Nancy Milne
Owner Milne Collegiate Consulting

What are the best ways to stay organized during the application process?

Learn organizational techniques now and you'll have greater success in college. I recommend that my clients create a file for each school. In each file is a checklist that tracks all the pieces of an application. Note the dates you submitted your test scores, asked for a recommendation, submitted the recommendation, etc. Whether you do this on your computer or a hard copy, it will help create order among all the steps involved in applying. In addition, designate a calendar dedicated solely to college application deadlines, test dates, campus visits, etc.

Bill Pruden
Head of Upper School, College Counselor Ravenscroft School

What are the best ways to stay organized during the application process?

You should probably begin by setting up a filing system where everything for each school is kept together. Then after you have narrowed things down and you have determined which schools you are applying to, you will need to organize the pieces of the actual application process. Some sort of chart that helps you keep track of the various requirements--what tests do they want, what are the deadlines for early application, regular decision, financial aid etc, how many recommendations and from whom, essay requirements, etc—can be very helpful. At its worst, the application process can seem like an additional course in the fall of you senior year, but an organized approach can ease a lot of the stress.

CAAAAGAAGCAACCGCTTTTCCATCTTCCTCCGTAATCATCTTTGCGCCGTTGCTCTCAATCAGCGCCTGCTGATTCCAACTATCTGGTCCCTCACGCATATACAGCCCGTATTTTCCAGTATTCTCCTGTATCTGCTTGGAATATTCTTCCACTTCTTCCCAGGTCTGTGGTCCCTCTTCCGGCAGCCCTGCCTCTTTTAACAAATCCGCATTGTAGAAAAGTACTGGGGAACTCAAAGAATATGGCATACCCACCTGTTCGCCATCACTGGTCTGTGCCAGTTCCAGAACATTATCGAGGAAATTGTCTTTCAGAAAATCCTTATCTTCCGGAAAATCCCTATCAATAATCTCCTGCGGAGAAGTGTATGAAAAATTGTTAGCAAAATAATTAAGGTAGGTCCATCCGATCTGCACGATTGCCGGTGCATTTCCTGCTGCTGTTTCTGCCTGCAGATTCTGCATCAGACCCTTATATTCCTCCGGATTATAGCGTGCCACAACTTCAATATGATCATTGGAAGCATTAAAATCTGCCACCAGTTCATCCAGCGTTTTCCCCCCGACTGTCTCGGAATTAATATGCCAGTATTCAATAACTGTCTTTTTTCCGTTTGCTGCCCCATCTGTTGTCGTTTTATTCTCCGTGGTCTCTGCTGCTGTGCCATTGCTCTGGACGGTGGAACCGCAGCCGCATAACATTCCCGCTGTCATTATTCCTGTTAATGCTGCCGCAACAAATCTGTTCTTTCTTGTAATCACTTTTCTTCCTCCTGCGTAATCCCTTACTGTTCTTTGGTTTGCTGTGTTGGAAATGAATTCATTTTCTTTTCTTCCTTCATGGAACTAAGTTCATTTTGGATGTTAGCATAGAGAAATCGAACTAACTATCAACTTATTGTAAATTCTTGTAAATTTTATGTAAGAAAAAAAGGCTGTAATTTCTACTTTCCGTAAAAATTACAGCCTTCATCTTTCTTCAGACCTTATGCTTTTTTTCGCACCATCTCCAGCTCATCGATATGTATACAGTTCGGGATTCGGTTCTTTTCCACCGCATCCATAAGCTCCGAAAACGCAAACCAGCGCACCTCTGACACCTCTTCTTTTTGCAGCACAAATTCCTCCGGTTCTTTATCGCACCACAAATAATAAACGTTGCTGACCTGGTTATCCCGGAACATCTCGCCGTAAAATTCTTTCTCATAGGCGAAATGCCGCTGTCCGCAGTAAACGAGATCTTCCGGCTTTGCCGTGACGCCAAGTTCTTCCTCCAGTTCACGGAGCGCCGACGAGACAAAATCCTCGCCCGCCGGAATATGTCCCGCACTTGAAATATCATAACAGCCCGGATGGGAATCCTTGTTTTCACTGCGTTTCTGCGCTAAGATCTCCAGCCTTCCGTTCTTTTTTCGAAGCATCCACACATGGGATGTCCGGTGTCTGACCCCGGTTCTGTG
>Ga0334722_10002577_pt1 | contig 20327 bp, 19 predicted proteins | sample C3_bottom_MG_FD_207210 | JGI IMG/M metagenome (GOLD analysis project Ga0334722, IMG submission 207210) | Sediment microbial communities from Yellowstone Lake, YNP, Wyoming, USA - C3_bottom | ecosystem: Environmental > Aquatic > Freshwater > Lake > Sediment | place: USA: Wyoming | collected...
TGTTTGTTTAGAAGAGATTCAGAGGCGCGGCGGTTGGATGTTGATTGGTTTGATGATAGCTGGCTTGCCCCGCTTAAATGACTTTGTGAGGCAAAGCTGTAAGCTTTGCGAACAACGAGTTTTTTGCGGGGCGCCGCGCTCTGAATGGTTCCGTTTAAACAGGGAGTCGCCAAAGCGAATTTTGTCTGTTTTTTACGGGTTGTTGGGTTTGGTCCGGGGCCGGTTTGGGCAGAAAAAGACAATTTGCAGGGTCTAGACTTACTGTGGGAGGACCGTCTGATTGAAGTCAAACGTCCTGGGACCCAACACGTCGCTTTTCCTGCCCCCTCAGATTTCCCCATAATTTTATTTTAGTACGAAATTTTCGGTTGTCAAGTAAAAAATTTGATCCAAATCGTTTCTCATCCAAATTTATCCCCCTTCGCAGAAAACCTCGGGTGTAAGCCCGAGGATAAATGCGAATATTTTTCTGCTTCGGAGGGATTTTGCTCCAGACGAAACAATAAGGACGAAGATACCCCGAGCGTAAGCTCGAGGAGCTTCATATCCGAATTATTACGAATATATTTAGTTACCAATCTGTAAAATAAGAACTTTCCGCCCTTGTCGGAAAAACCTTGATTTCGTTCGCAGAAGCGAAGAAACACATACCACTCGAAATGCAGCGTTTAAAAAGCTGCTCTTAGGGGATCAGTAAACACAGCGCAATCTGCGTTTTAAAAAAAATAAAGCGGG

Felice Kobrick
Owner, College Consultant, Kobrick College Consulting, LLC

What are the best ways to stay organized during the application process?

Here's where a college consultant can be invaluable. I have software that is designed and personalized for each student. We keep track of application deadlines, financial aid dates, when the SAT/ACT tests are given, as well as monitor the progress of each application, and the specific essays associated with each of those applications. If you don't have a college consultant, a good old excel spreadsheet can keep you on track, as long as you update it regularly. Staying organized in the application progress is also good practice for all the assignments you will need to balance in college.

Reecy Aresty
College Admissions/Financial Aid Expert & Author Payless For College, Inc.

What are the best ways to stay organized during the application process?

I have a GRID which I give to each family so they can list all items to be submitted to a college and the dates they are due. This way NO deadlines should be missed. Also, have a file folder on each college w/copies of all correspondence.